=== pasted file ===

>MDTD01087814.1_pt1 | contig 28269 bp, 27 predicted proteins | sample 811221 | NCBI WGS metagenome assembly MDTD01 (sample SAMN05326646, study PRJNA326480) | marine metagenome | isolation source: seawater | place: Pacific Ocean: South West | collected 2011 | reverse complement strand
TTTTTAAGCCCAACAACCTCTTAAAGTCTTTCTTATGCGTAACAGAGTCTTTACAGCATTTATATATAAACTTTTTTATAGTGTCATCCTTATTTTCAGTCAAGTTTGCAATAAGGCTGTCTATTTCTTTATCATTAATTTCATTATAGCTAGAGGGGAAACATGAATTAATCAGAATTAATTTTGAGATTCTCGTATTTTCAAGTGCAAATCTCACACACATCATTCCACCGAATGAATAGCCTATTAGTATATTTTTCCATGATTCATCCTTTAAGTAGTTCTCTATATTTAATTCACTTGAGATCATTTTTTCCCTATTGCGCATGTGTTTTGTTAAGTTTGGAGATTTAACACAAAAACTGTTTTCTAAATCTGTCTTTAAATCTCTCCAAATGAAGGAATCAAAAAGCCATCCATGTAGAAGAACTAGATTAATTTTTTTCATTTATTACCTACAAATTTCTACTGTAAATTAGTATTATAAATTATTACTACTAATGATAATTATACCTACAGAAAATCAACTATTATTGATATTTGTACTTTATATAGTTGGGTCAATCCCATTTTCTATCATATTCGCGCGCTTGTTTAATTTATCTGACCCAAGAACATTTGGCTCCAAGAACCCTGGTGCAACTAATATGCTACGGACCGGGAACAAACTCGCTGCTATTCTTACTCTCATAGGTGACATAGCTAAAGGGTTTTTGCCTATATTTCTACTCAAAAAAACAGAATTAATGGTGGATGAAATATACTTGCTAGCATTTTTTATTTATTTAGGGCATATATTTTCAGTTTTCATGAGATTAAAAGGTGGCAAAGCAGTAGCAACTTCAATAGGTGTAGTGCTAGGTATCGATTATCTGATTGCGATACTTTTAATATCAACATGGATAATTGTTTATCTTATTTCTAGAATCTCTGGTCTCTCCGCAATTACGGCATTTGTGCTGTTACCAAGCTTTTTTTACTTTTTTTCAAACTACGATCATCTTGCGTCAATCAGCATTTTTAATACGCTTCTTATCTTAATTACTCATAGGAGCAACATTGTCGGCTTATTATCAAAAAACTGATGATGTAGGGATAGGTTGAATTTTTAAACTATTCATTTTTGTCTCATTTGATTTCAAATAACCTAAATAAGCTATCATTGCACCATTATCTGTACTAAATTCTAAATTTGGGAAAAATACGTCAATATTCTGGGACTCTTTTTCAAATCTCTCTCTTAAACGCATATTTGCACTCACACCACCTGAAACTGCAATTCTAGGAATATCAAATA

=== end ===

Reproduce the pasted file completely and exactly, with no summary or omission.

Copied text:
>MDTD01087814.1_pt1 | contig 28269 bp, 27 predicted proteins | sample 811221 | NCBI WGS metagenome assembly MDTD01 (sample SAMN05326646, study PRJNA326480) | marine metagenome | isolation source: seawater | place: Pacific Ocean: South West | collected 2011 | reverse complement strand
TTTTTAAGCCCAACAACCTCTTAAAGTCTTTCTTATGCGTAACAGAGTCTTTACAGCATTTATATATAAACTTTTTTATAGTGTCATCCTTATTTTCAGTCAAGTTTGCAATAAGGCTGTCTATTTCTTTATCATTAATTTCATTATAGCTAGAGGGGAAACATGAATTAATCAGAATTAATTTTGAGATTCTCGTATTTTCAAGTGCAAATCTCACACACATCATTCCACCGAATGAATAGCCTATTAGTATATTTTTCCATGATTCATCCTTTAAGTAGTTCTCTATATTTAATTCACTTGAGATCATTTTTTCCCTATTGCGCATGTGTTTTGTTAAGTTTGGAGATTTAACACAAAAACTGTTTTCTAAATCTGTCTTTAAATCTCTCCAAATGAAGGAATCAAAAAGCCATCCATGTAGAAGAACTAGATTAATTTTTTTCATTTATTACCTACAAATTTCTACTGTAAATTAGTATTATAAATTATTACTACTAATGATAATTATACCTACAGAAAATCAACTATTATTGATATTTGTACTTTATATAGTTGGGTCAATCCCATTTTCTATCATATTCGCGCGCTTGTTTAATTTATCTGACCCAAGAACATTTGGCTCCAAGAACCCTGGTGCAACTAATATGCTACGGACCGGGAACAAACTCGCTGCTATTCTTACTCTCATAGGTGACATAGCTAAAGGGTTTTTGCCTATATTTCTACTCAAAAAAACAGAATTAATGGTGGATGAAATATACTTGCTAGCATTTTTTATTTATTTAGGGCATATATTTTCAGTTTTCATGAGATTAAAAGGTGGCAAAGCAGTAGCAACTTCAATAGGTGTAGTGCTAGGTATCGATTATCTGATTGCGATACTTTTAATATCAACATGGATAATTGTTTATCTTATTTCTAGAATCTCTGGTCTCTCCGCAATTACGGCATTTGTGCTGTTACCAAGCTTTTTTTACTTTTTTTCAAACTACGATCATCTTGCGTCAATCAGCATTTTTAATACGCTTCTTATCTTAATTACTCATAGGAGCAACATTGTCGGCTTATTATCAAAAAACTGATGATGTAGGGATAGGTTGAATTTTTAAACTATTCATTTTTGTCTCATTTGATTTCAAATAACCTAAATAAGCTATCATTGCACCATTATCTGTACTAAATTCTAAATTTGGGAAAAATACGTCAATATTCTGGGACTCTTTTTCAAATCTCTCTCTTAAACGCATATTTGCACTCACACCACCTGAAACTGCAATTCTAGGAATATCAAATA